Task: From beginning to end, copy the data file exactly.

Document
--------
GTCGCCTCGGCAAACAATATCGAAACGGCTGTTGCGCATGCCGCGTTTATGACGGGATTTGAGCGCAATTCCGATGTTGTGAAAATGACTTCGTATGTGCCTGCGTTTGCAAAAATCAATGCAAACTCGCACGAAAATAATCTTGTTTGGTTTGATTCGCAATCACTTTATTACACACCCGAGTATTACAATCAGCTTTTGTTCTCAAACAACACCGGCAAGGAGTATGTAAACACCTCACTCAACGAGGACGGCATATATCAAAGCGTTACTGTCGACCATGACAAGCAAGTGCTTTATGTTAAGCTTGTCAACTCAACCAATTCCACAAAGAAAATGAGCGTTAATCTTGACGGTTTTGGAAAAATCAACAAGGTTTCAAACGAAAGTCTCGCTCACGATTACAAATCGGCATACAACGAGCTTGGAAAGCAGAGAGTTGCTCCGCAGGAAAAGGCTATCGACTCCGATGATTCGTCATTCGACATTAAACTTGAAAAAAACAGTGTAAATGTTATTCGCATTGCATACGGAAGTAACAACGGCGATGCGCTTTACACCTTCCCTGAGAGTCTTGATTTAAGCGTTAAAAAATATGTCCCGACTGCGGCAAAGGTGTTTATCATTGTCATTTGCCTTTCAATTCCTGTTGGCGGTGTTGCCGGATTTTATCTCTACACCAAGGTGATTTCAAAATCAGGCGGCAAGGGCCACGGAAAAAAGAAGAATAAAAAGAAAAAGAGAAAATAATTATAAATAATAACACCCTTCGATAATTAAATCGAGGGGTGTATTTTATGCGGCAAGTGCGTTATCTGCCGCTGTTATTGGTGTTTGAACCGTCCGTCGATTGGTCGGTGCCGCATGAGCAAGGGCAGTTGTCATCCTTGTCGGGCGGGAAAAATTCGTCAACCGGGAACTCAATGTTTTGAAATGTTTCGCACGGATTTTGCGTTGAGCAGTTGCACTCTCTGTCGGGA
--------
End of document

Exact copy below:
GTCGCCTCGGCAAACAATATCGAAACGGCTGTTGCGCATGCCGCGTTTATGACGGGATTTGAGCGCAATTCCGATGTTGTGAAAATGACTTCGTATGTGCCTGCGTTTGCAAAAATCAATGCAAACTCGCACGAAAATAATCTTGTTTGGTTTGATTCGCAATCACTTTATTACACACCCGAGTATTACAATCAGCTTTTGTTCTCAAACAACACCGGCAAGGAGTATGTAAACACCTCACTCAACGAGGACGGCATATATCAAAGCGTTACTGTCGACCATGACAAGCAAGTGCTTTATGTTAAGCTTGTCAACTCAACCAATTCCACAAAGAAAATGAGCGTTAATCTTGACGGTTTTGGAAAAATCAACAAGGTTTCAAACGAAAGTCTCGCTCACGATTACAAATCGGCATACAACGAGCTTGGAAAGCAGAGAGTTGCTCCGCAGGAAAAGGCTATCGACTCCGATGATTCGTCATTCGACATTAAACTTGAAAAAAACAGTGTAAATGTTATTCGCATTGCATACGGAAGTAACAACGGCGATGCGCTTTACACCTTCCCTGAGAGTCTTGATTTAAGCGTTAAAAAATATGTCCCGACTGCGGCAAAGGTGTTTATCATTGTCATTTGCCTTTCAATTCCTGTTGGCGGTGTTGCCGGATTTTATCTCTACACCAAGGTGATTTCAAAATCAGGCGGCAAGGGCCACGGAAAAAAGAAGAATAAAAAGAAAAAGAGAAAATAATTATAAATAATAACACCCTTCGATAATTAAATCGAGGGGTGTATTTTATGCGGCAAGTGCGTTATCTGCCGCTGTTATTGGTGTTTGAACCGTCCGTCGATTGGTCGGTGCCGCATGAGCAAGGGCAGTTGTCATCCTTGTCGGGCGGGAAAAATTCGTCAACCGGGAACTCAATGTTTTGAAATGTTTCGCACGGATTTTGCGTTGAGCAGTTGCACTCTCTGTCGGGA